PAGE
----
After “Paul Revere’s Ride,” “Christmas Bells” is probably Longfellow’s best-known poem today. Set to music early on, the poem became part of the Christmas carol canon. The words have been paired with both traditional melodies and new compositions too numerous to list, in styles ranging from sacred to pop. Two tunes are most familiar today: the hymnal version set to “Waltham,” first used in the 1870s, and the popular version written by Johnny Marks in the 1950s and recorded by artists from Bing Crosby to Harry Belafonte to The Carpenters (amongst many others). If you’re familiar with the carol, there’s a good chance reading the first stanza triggers one of those tunes in your head .
The church bells ringing to mark the holiday are the central image of the poem. In the last line of each stanza, the bells speak to the poet of peace and good-will. His choice of meter echoes the “ringing, singing” tones of the bells.
Longfellow used the image of bells in several poems. In the last poem he wrote, “Bells of San Blas,” he calls bells, “the voice of the church,” noting that in hearing, each individual “Lends a meaning to their speech / And the meaning is manifold.” The imagery is open to interpretation – what do you hear in the sound of the bells?
These two stanzas, usually left out of the carol version, evoke the context of sorrow in which the poem was written, and the experience of its audience when it was first published in February 1865. The American Civil War was a national tragedy on a staggering scale. Modern scholars estimate that at least 750,000 men died in the four years of war. Many thousands more were wounded and the effects were felt in households far removed from the front lines.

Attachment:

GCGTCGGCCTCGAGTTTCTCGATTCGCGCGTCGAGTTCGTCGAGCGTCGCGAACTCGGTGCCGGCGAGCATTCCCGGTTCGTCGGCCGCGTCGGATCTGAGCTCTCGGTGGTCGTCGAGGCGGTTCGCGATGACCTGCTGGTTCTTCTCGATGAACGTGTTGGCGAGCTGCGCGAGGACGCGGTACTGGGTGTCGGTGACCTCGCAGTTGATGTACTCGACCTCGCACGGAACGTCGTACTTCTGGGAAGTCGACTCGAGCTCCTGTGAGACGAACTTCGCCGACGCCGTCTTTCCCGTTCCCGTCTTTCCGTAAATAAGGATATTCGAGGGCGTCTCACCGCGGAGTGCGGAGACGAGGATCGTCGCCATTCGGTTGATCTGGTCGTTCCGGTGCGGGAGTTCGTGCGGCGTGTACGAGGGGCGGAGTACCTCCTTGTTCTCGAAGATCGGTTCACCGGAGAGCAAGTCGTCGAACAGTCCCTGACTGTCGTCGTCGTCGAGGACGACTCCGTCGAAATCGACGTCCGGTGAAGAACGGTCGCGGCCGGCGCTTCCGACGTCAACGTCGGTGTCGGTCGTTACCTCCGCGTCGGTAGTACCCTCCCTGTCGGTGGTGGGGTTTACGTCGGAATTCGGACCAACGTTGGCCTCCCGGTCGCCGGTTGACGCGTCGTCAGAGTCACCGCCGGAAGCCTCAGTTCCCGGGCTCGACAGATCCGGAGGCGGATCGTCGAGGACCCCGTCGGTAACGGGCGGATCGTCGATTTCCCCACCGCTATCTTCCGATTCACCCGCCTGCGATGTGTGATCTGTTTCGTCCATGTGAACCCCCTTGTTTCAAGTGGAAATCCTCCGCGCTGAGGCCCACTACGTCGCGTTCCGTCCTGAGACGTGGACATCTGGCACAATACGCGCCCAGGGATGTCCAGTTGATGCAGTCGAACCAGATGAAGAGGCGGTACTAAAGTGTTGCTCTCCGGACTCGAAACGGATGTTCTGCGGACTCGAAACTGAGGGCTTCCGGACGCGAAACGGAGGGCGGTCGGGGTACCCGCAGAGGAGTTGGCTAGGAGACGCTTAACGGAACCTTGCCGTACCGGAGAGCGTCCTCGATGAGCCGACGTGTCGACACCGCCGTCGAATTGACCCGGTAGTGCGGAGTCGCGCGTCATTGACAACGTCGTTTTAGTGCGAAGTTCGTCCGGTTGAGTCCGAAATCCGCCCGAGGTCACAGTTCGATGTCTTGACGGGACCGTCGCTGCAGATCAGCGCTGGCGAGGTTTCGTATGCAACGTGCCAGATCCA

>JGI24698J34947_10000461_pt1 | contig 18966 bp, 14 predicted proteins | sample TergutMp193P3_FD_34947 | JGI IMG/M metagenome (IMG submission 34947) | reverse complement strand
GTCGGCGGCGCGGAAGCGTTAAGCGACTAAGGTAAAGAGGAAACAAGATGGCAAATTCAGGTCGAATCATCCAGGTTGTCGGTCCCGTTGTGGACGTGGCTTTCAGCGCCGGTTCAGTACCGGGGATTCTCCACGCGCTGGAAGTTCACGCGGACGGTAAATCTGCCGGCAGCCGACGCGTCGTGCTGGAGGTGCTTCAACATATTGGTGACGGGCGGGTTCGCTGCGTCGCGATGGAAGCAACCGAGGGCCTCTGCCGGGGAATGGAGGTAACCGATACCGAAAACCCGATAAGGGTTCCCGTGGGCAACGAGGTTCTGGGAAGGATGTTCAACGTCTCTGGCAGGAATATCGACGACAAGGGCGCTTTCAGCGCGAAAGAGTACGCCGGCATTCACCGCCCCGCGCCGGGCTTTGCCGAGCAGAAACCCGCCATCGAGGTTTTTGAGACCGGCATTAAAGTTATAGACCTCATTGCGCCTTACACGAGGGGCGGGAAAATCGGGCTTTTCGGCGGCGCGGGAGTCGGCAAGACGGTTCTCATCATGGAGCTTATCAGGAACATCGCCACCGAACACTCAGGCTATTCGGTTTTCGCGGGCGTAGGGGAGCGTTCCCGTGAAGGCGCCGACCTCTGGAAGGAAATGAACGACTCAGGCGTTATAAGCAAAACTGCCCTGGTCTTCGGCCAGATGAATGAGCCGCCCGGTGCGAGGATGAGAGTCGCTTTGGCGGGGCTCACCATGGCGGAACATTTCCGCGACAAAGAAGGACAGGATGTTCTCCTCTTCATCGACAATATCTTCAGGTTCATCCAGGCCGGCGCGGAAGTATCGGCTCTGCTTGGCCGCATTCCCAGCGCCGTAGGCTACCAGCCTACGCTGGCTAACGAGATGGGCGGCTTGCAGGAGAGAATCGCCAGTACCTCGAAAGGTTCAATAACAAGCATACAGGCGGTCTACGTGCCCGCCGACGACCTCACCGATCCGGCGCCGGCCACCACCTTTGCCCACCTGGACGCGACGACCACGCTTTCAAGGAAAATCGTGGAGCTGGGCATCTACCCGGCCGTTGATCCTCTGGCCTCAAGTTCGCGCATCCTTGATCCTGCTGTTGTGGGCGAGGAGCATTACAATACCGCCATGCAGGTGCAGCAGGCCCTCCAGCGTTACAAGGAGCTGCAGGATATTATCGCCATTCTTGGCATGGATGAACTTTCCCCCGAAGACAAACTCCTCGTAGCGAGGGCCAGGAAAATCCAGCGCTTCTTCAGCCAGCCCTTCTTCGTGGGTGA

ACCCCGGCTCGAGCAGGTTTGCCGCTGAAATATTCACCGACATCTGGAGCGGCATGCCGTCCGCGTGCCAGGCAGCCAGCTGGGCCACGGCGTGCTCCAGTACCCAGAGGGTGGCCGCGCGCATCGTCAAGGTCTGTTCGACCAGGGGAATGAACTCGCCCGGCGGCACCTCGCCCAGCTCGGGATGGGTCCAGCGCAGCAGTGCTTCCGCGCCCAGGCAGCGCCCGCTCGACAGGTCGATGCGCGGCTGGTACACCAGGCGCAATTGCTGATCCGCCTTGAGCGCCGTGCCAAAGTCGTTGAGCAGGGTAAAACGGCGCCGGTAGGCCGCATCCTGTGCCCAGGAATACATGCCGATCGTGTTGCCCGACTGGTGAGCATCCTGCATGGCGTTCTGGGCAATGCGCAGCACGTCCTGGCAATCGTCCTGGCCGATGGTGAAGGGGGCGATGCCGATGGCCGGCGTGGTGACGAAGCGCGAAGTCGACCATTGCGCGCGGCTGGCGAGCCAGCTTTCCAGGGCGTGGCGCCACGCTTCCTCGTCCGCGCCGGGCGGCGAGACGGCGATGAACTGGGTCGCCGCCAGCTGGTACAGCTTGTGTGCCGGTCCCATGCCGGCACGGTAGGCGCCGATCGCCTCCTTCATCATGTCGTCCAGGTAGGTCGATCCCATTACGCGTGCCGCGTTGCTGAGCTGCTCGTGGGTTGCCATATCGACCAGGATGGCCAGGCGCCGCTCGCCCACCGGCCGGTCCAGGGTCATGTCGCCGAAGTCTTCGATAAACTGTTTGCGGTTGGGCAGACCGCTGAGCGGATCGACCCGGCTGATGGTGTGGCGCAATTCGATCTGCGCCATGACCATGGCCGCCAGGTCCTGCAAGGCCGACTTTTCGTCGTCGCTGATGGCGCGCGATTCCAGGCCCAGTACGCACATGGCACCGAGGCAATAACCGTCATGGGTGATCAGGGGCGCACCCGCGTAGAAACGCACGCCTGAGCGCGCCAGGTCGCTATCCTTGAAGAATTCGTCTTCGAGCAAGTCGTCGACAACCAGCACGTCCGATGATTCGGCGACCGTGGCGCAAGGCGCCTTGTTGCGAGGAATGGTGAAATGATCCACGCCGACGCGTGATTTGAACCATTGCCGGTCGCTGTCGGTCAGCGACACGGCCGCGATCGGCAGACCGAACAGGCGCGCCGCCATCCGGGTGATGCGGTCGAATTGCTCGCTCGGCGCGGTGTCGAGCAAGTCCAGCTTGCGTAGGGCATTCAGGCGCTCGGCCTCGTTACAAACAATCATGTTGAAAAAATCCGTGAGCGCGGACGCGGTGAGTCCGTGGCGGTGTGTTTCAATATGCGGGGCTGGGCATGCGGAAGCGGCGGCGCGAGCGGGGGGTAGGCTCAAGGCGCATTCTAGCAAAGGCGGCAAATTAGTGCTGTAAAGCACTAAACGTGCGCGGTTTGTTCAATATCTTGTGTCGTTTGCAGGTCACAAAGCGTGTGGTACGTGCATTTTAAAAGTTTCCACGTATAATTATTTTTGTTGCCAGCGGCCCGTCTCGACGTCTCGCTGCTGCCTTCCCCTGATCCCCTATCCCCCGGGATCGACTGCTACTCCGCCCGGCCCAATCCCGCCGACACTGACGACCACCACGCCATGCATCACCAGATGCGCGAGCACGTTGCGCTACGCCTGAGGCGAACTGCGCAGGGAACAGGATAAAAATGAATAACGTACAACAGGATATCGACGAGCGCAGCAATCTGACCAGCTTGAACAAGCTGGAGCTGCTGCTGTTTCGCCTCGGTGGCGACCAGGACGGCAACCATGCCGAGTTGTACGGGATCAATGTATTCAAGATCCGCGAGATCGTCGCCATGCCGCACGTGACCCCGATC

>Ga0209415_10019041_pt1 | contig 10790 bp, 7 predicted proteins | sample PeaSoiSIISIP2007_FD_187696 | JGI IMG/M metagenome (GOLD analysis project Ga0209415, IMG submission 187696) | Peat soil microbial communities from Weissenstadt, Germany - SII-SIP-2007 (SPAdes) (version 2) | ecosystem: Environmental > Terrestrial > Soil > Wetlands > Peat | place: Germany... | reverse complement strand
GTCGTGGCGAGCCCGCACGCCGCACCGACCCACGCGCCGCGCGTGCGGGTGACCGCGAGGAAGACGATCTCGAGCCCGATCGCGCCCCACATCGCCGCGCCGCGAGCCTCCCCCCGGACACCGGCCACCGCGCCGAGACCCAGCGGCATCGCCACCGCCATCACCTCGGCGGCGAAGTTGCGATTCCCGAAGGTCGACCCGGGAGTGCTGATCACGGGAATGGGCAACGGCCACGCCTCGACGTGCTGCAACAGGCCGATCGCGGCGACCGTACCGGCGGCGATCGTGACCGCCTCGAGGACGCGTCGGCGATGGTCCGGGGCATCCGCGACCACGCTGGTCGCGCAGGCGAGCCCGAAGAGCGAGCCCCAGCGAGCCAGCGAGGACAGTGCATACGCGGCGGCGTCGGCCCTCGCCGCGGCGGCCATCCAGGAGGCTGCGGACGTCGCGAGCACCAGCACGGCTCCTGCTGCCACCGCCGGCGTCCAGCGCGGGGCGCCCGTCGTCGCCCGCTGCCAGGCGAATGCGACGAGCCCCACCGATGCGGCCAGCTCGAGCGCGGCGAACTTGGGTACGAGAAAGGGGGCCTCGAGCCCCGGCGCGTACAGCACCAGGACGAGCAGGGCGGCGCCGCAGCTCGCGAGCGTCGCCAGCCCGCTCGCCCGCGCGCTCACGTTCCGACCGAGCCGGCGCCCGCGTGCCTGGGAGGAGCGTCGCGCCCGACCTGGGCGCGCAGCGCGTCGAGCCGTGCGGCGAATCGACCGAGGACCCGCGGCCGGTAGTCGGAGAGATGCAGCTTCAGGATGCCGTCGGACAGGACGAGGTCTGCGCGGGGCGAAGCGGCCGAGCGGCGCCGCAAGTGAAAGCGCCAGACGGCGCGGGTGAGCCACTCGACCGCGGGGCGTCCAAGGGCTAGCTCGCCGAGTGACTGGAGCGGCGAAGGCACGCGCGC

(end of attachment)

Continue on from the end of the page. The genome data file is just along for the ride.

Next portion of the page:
Longfellow wrote “Christmas Bells” in 1864.1 However, he had begun finding the phrases to capture his outlook on the war long before sitting down to write this poem. In September 1862, on hearing of the battle at Second Manassas, he reflected in his journal: “Every shell from the cannon’s mouth bursts not only on the battle-field, but in far-away homes, North or South, carrying Dismay and death. What an infernal thing war is!”
The Civil War touched Longfellow’s family when in March 1863 his oldest son Charley ran away to join the Union Army. That November, Charley coolly commented in his journal that he “got pluged [sic]” in the Mine Run campaign – actually a severe gunshot wound through his back. Henry Longfellow went to Washington, D.C. and escorted his son home for his long convalescence.
The trauma of Charley’s injury occurred on top of the pain of the loss of Fanny Longfellow, who died in an accidental fire in July 1861. On the first Christmas day after her death, Longfellow reflected: “How inexpressibly sad are all holidays! But the dear little girls had their Christmas-tree last night; and an unseen presence blessed the scene.” The loss of his wife marked Longfellow for the rest of his life.
Both the poem and carol end with an uplifting resolution of peace on earth, heard in the ringing of the bells. This message continued to resonate over the next century, particularly in times of national crisis. Longfellow’s granddaughter Erica Thorp, writing home from war-torn France at the close of World War I, consciously or unconsciously echoed the poet’s phrases:
In December 1943, during another world war, a letter to the editor in a New Bedford newspaper used the poem as a touchstone for “The Christmas Spirit In a World at War,” opening: “’Peace on earth, good-will to men.’ With the pall of war hanging over the world it seems almost sacrilegious to speak these beautiful words today.”3 Five years later, after the close of World War II’s hostilities and the onset of the Cold War, another newspaper published the poem and a piece on its Civil War context, reflecting, “Just as so many in our time are wondering if ever again we will dwell in a world of concord, Longfellow voiced the doubt and fear of that era…”4
In the modern era, the carol version of Longfellow’s poem has become part of the Christmas carol canon. Recordings by Frank Sinatra and Bing Crosby remain holiday classics, and modern artists continue to record covers of the song every year. The tension between Longfellow’s despair at the state of the world around him and hope for the future that breaths from this poem rings true to people in every generation – from Longfellow’s to our own.
Last updated: December 17, 2020